Weeks 4 to 5 of gestation; week 6 – 7 of pregnancy . . . The brain develops into five areas and some cranial nerves are visible.

    Mayo clinic:

    Week 7: Baby’s head develops – Seven weeks into your pregnancy, or five weeks after conception, your baby’s brain and face are rapidly developing. Tiny nostrils become visible, and the eye lenses begin to form. The arm buds that sprouted last week now take on the shape of paddles.

    I’m not claiming they’re doing algebra at this point, merely that their brains are well underway.

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  56. Rick Almeida says:

    Thanks for the reply, James. It’s probably fair to say I don’t conceptualize “well underway” the way that you do here, but I appreciate your taking the time & for the linked info.

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  57. James Joyner says:

    Rick,

    Sure thing. Frankly, going through the process humanizes it, too. The docs call it a “baby” even in the first month and it looks like a tiny baby pretty early on the ultrasounds. Granted, it’s not viable until 23 weeks or so but it’s moving around and otherwise acting like a little person well before that.

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  58. matt says:

    “and otherwise acting like a little person well before that.”

    If by acting like a little person you mean random movement on par with what a corpse will/can do then yeah…

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  59. Sam says:

    “But does this really hold in the case of a statutory rape which, despite the name, frequently isn’t really a rape at all.”

    This sums up the Republican and misogynist positions perfectly. Let’s just pretend away the principle behind statutory rape by redefining the English language. War frequently isn’t really war. Night frequently isn’t really night. And frequently rape, even if the perp gets five years, isn’t really rape. Somewhere in France, Roman Polanski must be dancing a jig.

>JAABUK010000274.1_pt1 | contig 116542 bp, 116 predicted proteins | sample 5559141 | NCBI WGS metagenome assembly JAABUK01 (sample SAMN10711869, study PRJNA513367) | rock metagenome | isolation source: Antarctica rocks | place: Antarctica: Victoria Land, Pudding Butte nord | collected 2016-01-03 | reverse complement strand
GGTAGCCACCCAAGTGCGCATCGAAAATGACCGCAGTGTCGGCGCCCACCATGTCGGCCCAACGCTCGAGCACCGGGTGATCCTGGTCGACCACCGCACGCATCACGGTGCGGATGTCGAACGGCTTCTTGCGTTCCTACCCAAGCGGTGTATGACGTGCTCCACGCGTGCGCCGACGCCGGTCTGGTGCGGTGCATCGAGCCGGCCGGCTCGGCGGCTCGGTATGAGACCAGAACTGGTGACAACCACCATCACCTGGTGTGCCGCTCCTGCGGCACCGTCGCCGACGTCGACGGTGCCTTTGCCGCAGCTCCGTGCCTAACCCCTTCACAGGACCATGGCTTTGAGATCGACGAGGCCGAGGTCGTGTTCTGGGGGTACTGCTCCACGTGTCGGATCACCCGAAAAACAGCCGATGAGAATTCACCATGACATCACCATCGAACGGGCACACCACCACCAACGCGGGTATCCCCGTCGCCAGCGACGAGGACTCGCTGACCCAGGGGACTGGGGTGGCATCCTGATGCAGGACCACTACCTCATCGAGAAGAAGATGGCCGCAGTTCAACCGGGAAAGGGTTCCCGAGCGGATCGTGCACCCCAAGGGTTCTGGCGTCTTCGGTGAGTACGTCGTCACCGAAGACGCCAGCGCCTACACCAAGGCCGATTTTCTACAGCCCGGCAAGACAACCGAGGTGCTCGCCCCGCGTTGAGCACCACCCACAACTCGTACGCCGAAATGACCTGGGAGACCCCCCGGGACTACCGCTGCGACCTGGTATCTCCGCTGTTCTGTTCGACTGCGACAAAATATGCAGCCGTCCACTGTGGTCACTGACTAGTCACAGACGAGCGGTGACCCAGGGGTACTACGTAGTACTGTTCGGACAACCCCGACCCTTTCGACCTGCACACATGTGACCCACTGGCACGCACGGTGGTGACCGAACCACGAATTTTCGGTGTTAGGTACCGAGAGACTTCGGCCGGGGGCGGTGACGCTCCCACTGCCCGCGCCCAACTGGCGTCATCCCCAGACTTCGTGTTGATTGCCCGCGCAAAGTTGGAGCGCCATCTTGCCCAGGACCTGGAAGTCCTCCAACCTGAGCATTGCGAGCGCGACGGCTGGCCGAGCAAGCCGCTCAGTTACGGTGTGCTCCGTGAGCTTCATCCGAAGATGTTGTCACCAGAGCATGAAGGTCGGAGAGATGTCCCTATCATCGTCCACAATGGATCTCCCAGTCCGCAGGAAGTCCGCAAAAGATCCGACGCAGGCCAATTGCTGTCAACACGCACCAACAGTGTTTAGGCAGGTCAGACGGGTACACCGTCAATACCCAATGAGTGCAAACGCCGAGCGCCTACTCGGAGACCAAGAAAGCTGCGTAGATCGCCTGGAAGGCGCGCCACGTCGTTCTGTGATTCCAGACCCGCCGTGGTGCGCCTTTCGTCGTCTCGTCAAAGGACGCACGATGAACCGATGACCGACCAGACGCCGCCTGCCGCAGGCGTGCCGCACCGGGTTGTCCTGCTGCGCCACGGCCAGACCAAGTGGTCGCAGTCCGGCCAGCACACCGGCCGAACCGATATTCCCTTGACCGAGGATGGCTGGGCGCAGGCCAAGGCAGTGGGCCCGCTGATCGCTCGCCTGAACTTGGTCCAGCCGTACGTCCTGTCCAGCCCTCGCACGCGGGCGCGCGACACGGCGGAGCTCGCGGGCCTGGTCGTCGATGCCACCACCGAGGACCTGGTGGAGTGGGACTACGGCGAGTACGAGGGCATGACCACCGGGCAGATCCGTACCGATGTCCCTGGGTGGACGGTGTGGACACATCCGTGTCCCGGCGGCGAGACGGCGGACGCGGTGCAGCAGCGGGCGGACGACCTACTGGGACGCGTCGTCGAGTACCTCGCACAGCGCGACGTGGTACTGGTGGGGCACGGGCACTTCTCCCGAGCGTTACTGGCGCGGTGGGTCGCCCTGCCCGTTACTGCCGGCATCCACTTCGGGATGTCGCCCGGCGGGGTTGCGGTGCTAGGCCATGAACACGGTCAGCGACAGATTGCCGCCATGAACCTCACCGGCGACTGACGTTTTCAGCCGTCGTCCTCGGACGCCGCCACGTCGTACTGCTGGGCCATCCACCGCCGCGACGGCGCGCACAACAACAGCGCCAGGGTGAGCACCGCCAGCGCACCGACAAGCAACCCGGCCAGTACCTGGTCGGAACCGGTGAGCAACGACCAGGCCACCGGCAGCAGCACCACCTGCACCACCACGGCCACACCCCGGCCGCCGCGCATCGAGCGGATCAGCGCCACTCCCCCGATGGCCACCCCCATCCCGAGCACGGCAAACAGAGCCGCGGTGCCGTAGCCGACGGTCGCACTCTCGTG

Shouldn’t an argument be made honestly, with no bizarre redefinitions, or not at all?

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  60. mantis says:

    Let’s just pretend away the principle behind statutory rape by redefining the English language.

    There are people (ok, let’s be honest, men) in prison for statutory rape for having sex with a girlfriend less than two years younger, because she was a minor and her parents called the cops. Is consensual sex between a 16 year old and her 18 year old boyfriend really the same thing as forcing someone against their will?

    It’s not a redefinition of the English language. It’s the truth. Sometimes statutory rape is rape only according to the statute, and not in the eyes of any rational observer. Sometimes.

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  61. [...] he admits to being “rather queasy about the whole thing,” Outside the Beltway’s James Joyner wonders if this proposed bill is really as bad as everyone thinks. He suggests that the rape [...]

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  62. [...] (James Joyner):  I agree with Dodd and Johnson on this interpretation. My 28 February post “House Republicans Want to Redefine Rape,” which focused entirely on statutory rape cases involving truly consensual sex between a [...]

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  63. [...] James Joyner and Dodd Harris have written about the controversy that has erupted over the wording of the bill [...]

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  64. Raavequeen says:

    Most rape isn’t “being jumped in an alley by a stranger”- it’s committed by a friend, acquaintance, etc. This misconception and the resulting attitude are just a few of the reasons why it’s hard to have a real discussion about rape.

    Get that image out of your head. It’s insulting, it’s Hollywood. It has a real world affect on rape victims. Have you ever met a rape victim who insists what happened to them wasn’t “real” rape because it didn’t involve a gun or a dark alley or a stranger? Sadly, I have. More than a few. It makes it harder to seek help, it changes the way people look at the situation. Not to mention it shows your ignorance- that’s one of the first myths about rape you’ll see destroyed on a good feminist website.